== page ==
This week, Dunkin’ Donuts got the Internet buzzing by dropping its Glazed Donut Breakfast Sandwich, a gluttonous creation featuring bacon and eggs stuffed between two glazed doughnuts. On paper, it’s not much of a stretch from the infamous Luther burger, or doughnut burger, that pops up from time-to-time at publicity-starved restaurants across the country. But within the fast-food world, it represents an ever-growing trend toward mash-up cuisine, or Franken-foods, in which two previously distinct items are combined into one loud package. Doritos and tacos. Dessert and pizza. Burgers and nachos.

These mash-up creations have become increasingly popular, and we’d surmise that there are two main reasons: 1) They are easy to understand, since they take two things that already exist and that people are familiar with and combine them into one over-the-top item—this is, by and large, how all creativity works in the Internet age. 2) They often allow chains to compete in new areas by creating ambiguous foods that are not recognizably breakfast, lunch, or dinner. Taco Bell wants a share of the breakfast market, so it recently dropped its waffle taco. When IHOP puts a cheesecake in between pancakes, it can get you salivating at 10am and 10pm.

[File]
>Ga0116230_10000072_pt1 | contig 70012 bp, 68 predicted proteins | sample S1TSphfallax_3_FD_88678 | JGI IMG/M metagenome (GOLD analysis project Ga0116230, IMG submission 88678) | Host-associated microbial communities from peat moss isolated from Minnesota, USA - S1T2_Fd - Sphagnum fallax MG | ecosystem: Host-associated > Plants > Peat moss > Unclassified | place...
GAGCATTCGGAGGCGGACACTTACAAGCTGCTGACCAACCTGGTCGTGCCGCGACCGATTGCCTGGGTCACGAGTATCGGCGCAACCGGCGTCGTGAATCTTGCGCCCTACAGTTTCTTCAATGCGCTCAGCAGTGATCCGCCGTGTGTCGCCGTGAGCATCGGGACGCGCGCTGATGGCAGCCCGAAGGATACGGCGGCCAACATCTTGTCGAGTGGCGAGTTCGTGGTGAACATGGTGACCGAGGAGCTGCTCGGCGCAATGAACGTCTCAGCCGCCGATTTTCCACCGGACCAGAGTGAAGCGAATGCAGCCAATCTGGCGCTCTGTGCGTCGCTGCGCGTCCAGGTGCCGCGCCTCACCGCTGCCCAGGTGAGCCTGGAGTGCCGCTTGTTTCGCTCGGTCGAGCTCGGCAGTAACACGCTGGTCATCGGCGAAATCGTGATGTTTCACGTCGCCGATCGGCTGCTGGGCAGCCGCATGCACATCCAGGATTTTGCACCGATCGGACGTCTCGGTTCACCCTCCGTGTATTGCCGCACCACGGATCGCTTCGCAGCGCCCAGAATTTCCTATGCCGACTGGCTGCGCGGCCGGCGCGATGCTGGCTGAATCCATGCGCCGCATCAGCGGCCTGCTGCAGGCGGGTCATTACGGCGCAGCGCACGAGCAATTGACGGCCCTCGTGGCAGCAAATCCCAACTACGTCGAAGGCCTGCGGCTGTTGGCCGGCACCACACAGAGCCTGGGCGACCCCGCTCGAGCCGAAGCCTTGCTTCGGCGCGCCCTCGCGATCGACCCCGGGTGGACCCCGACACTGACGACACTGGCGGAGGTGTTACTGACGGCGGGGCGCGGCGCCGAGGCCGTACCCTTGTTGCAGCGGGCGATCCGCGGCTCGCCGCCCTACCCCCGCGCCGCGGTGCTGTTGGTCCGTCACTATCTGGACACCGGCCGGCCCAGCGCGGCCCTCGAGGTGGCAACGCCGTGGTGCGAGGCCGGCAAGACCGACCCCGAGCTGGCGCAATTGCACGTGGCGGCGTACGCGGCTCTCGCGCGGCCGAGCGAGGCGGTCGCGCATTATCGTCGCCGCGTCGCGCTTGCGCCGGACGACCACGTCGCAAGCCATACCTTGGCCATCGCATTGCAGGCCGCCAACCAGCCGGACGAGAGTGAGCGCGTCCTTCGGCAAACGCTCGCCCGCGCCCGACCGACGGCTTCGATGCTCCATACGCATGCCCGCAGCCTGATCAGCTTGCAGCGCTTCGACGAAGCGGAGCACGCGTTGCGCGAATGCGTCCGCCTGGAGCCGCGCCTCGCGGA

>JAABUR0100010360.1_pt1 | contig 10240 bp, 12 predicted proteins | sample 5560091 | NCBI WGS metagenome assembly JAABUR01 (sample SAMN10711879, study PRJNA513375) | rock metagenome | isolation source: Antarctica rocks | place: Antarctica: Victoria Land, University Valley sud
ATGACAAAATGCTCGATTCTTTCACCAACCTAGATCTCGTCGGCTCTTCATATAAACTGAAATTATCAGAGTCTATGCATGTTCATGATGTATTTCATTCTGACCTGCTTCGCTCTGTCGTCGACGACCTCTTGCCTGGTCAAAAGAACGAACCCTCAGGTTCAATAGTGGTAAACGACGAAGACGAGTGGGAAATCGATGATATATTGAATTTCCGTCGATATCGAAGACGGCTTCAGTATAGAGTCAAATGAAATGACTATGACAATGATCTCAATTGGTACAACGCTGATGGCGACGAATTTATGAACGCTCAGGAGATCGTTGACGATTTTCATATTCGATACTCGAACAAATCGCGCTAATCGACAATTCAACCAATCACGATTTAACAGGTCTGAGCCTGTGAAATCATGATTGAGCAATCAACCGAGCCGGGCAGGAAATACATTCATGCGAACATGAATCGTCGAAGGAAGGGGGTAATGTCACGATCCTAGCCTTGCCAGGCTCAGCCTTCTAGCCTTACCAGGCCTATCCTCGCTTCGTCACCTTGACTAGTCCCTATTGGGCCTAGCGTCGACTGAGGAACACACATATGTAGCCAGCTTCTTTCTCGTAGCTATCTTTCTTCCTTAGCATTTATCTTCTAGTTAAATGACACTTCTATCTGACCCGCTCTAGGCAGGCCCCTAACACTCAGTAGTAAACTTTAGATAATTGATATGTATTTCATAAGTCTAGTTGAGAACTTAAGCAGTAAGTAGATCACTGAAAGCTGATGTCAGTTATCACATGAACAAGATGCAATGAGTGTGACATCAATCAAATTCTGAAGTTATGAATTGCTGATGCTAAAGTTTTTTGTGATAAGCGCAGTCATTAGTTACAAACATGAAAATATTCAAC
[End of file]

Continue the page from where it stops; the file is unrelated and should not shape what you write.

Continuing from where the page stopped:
If you look at the history of fast-food mash-ups, Pizza Hut and Taco Bell are the clear game-changers, pushing the boundaries of their offerings as often as they can. What’s also interesting is how popular this trend is at international outposts of franchises—Pizza Hut Middle East seems to make headlines every other day with its creations such as cream-cheese cone crust pizzas and Kit Kat-stuffed breadsticks. Perhaps there’s no better representative of all-American excess than the junk food mash-up.

Click through the gallery above for the key touchstones of fast-food mash-ups in recent history.